So in reviewing the planning staff recommendations in each of these Appearance Review Board reviews, you can see how these two similar applications will end up being treated differently. Because the Crown Castle poles are under 35′ in height, the City of Orlando Appearance Review Board has recommended approval (with conditions including relocation of some poles to nearby locations) for all 8 poles and has reviewed a specific design from Crown for future poles to make it easier and quicker for future approval. Conversely, the City of Orlando is requiring that both Mobilitie poles obtain a Conditional Use approval, which will entail an application and a formal review and hearing process. A Conditional Use review will require notice to nearby residents and a public hearing, which reduces the probability that a pole will be approved.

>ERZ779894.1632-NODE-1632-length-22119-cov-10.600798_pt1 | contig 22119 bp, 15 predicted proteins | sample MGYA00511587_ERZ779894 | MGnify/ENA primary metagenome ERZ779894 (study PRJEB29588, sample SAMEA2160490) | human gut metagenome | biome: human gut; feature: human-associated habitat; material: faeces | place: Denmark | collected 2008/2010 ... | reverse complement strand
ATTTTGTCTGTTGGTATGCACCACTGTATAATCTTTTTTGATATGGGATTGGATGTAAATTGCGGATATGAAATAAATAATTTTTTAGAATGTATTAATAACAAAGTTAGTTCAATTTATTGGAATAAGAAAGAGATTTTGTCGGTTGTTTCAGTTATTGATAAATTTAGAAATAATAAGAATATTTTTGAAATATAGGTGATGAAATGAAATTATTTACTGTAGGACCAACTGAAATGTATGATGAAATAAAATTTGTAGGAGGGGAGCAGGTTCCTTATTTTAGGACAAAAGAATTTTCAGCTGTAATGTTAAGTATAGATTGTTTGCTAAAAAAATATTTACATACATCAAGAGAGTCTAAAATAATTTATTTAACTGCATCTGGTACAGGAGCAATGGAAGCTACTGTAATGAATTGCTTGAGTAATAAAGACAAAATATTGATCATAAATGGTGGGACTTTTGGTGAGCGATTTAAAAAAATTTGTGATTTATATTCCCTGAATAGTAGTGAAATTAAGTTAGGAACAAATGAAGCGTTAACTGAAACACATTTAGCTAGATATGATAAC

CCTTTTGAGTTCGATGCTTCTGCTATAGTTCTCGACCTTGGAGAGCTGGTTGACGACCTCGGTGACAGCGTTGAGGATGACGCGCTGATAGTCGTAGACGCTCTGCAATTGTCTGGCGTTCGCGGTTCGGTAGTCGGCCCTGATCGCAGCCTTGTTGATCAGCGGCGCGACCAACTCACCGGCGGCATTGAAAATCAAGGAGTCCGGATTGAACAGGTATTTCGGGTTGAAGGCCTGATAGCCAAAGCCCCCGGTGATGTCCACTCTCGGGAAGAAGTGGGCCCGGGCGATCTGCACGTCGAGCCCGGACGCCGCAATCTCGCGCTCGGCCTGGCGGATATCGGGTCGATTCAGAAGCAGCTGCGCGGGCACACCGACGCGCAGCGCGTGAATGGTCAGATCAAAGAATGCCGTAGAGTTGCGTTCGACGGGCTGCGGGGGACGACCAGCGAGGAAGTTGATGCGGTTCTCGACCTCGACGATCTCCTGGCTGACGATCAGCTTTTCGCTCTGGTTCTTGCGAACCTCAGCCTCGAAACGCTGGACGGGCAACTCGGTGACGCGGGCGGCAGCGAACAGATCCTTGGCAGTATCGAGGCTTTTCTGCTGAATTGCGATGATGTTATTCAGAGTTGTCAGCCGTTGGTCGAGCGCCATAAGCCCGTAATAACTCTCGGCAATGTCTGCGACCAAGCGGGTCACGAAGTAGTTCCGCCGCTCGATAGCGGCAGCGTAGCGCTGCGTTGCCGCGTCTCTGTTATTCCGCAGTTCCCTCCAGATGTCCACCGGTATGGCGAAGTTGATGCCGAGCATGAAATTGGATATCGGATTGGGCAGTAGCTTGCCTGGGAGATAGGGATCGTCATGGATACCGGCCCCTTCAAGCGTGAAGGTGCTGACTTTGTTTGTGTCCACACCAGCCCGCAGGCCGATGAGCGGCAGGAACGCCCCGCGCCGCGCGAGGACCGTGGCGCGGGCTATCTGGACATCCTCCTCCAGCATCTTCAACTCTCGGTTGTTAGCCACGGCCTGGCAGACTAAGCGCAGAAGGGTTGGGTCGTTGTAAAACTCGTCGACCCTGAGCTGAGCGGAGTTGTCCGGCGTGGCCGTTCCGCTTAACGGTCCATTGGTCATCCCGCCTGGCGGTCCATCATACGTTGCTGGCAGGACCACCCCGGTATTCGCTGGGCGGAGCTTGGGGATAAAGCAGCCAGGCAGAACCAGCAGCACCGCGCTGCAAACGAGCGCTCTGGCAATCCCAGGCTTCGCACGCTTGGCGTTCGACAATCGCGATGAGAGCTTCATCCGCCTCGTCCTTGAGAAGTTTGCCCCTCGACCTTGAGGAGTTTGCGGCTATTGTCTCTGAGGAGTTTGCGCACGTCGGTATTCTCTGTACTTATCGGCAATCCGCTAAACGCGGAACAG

Another interesting component: if you examine the comments in the Mobilitie application for N. Rosalind Avenue, the staff notes that Crown Castle submitted their application first and therefore has location priority. Telemobilitie will either need to resubmit at a new location outside of separation distance, or co-locate their equipment with Crown Castle on a single pole (which will never happen).

So what does this tell us?

1. First come, first served. Multiple wireless service providers or neutral hosts like Crown Castle or Mobilitie may be interested in a single location – but the first one to submit will typically get it.  In this case, the City of Orlando has required a separation distance between poles such that Mobilitie will be required to either co-locate on the Crown Castle pole (which is next to impossible) or find another pole outside the area of separation.